“I’ve been absolutely blown away with the opportunities that offering something different can give to our kids. There’s a whole number of children who this system isn’t working for… the nature of on-site schools just doesn’t meet the needs of all kids.”
Saira Boyle is the Principal of Mt Hobson Academy (MHA), a fully online school that offers its services to New Zealand tamariki nationwide. An educator for 25 years, Boyle began her career as a teacher in the UK before coming to New Zealand. For years, Boyle taught at secondary schools in the country before moving into the primary school sector, where she became a principal.
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For her entire career, Boyle had been based in the mainstream school system, teaching and working at on-site schools. She said becoming principal of an online school happened largely by accident.
“Because I was so connected with and thriving in the regular system, I hadn’t even considered how [online school] could be an option. However, in the regular school system, I was becoming increasingly frustrated and challenged by the many barriers that were there for our kids.”
So, when Boyle was approached by a hiring member of Villa Education Trust, who run MHA among other private and Designated Charter schools, Boyle saw a “serendipitous opportunity”.
Opening its doors near the beginning of the pandemic, MHA is already proving itself to be a leader in the online school community of New Zealand.
The school runs two models of online learning. The first is the “teacher-led” model. Students from Year 1 to 13 are supervised through the project-based curriculum by a professionally trained and qualified teacher. Each class has no more than 15 students, with some classes having as few as four students. Boyle describes the project-based curriculum as “super engaging” and “really challenging”. This model of learning for Years 1 to 10 prepares students for NCEA, which is taught at MHA from Years 11 to 13.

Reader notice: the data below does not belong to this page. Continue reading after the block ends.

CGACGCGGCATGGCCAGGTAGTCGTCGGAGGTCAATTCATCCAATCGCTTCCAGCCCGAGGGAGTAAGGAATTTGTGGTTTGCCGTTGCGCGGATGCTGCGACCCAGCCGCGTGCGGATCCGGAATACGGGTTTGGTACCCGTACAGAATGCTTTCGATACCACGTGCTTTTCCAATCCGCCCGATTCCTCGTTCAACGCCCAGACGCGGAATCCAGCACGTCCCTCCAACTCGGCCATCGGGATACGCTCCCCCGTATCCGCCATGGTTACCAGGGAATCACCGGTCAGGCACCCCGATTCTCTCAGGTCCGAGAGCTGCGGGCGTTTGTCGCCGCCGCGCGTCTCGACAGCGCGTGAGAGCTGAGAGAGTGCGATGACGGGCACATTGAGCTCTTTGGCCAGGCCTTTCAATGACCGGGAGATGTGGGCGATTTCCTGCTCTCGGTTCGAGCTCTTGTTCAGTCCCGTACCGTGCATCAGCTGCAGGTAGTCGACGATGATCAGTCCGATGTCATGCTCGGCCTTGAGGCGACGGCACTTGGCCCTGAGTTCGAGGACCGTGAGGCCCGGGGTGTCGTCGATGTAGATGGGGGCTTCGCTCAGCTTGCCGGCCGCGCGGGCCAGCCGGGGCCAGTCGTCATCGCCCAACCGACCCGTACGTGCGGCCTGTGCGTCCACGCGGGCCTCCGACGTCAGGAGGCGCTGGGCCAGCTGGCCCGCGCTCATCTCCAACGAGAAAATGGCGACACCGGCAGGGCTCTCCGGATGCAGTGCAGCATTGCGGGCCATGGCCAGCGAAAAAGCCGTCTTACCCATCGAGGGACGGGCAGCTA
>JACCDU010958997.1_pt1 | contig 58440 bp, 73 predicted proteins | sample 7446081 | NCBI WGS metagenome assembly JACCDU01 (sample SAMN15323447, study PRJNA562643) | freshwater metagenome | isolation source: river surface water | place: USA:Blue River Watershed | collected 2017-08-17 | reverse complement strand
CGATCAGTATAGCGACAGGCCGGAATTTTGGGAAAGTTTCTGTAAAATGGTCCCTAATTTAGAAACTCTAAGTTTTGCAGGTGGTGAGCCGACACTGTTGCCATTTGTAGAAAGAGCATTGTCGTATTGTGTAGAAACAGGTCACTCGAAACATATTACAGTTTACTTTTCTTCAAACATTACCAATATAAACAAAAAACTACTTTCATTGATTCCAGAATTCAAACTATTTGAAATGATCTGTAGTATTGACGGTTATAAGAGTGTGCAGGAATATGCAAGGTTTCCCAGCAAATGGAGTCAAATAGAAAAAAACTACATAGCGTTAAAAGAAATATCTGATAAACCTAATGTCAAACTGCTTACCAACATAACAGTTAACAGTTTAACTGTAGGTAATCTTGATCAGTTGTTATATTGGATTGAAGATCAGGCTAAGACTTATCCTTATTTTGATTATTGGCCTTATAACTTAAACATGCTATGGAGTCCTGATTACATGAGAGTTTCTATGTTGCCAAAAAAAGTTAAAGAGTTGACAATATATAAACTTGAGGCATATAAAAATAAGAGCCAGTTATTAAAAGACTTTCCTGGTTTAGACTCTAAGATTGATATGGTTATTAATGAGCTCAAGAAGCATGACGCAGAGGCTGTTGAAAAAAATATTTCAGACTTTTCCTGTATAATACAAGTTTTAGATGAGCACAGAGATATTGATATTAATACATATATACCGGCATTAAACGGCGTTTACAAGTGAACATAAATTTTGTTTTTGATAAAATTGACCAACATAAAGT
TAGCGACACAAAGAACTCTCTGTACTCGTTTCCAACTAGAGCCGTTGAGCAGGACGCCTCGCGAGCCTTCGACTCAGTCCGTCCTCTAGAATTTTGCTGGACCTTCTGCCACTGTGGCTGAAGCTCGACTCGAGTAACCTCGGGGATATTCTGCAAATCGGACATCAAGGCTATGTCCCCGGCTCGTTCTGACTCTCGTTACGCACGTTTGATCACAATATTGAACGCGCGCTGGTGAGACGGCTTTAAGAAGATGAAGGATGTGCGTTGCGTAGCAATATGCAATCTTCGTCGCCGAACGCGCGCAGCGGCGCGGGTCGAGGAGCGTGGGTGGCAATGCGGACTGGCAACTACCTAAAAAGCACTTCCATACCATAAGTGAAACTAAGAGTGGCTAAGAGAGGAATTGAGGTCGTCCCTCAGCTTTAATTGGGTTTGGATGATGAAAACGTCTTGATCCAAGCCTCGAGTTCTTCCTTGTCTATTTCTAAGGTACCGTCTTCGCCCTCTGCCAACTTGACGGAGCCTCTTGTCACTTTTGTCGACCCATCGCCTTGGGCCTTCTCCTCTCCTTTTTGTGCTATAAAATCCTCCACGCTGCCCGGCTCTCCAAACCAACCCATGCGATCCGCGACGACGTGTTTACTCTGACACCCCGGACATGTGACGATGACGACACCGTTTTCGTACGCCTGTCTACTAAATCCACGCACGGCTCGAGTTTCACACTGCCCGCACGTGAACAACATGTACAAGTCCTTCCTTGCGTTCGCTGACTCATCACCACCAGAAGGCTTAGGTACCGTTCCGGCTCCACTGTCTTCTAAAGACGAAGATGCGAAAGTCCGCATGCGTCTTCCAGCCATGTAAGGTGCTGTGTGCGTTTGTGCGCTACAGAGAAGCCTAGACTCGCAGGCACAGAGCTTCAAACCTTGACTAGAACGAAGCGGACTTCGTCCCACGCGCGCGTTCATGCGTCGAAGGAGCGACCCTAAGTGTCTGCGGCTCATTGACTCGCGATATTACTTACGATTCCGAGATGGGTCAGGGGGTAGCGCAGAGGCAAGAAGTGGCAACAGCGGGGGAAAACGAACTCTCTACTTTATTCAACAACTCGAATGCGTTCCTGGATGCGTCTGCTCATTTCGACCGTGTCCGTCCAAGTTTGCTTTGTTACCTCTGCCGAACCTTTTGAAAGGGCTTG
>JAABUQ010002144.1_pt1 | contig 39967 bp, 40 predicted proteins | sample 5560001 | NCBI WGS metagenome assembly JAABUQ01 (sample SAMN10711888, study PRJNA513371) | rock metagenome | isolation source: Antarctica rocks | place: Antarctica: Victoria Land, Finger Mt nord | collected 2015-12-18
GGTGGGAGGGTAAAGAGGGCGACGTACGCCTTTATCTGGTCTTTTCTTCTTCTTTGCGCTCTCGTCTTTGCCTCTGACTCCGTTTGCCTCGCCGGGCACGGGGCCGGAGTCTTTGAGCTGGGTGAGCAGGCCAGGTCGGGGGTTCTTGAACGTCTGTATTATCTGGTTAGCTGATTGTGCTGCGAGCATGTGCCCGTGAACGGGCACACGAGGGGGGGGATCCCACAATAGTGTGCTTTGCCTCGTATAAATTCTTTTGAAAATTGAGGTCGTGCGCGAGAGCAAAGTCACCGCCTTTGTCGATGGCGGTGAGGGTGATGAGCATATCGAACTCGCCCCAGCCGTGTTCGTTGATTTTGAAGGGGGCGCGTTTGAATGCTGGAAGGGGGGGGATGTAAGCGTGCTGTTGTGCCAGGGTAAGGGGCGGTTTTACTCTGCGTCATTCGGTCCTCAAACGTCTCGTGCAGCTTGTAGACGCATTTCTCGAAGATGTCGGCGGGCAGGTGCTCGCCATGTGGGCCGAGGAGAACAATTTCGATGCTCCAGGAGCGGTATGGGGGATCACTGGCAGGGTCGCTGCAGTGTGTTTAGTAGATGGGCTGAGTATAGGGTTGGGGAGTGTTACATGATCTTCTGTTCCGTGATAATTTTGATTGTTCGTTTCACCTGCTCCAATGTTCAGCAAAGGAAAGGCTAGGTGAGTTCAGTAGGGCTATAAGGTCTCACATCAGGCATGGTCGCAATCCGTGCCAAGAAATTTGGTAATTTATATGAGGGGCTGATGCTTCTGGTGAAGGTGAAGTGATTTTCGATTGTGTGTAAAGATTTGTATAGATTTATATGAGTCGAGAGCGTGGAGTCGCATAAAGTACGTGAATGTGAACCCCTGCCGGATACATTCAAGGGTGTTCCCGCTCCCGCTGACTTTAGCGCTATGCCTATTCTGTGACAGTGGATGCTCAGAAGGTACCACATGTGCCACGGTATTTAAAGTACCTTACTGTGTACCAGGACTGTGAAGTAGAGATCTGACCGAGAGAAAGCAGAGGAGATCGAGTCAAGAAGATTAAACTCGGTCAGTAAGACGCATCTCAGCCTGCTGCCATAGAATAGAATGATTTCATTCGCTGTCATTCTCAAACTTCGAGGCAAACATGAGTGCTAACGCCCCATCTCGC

The second model is a parent-led one, where parents teach their children under the supervision of the qualified teachers at MHA. This model means that parents are very invested in their children’s education, accessing the curriculum and designing it to suit the individual needs of their child. Boyle describes it as a “hybrid” between home-schooling and the online school. Parents also have regular meetings with teachers, where they’re supported to teach their child in subject areas like English and Maths.
Boyle says that this model of teaching has helped students at MHA to really thrive. She puts the success of the online model down to several factors, including a decreased burden on their teachers and the high engagement of whānau. Boyle describes the relationship between the teachers and parents as a “respectful, professional friendship”; she says that ākonga seeing their whānau invested in their education really thrive as a result.
For some ākonga, Boyle believes that the online model works because on-site schools have fundamental barriers to effective education.
“When you put 28 seven-, eight- or nine-year-olds in a room with one teacher, the noise, the stimulus, the distraction [can] become a major barrier.
“There are a growing number of young people who have autism, or other learning delays… if you’re got one teacher for 20+ children, and each one has a specific set of needs, it’s really hard to have all those needs met.”
At MHA, the small class size and the online delivery means “every child is in the front row,” and they have a more accessible and personal relationship to the teacher. Additionally, Boyle says there “is no time wasted… there are no distractions and disruptions with all the things that happen in regular school, and so the curriculum is uninterrupted. It’s rigorous, it’s robust, it challenges students, but because it’s a project-based curriculum, it’s highly academic.”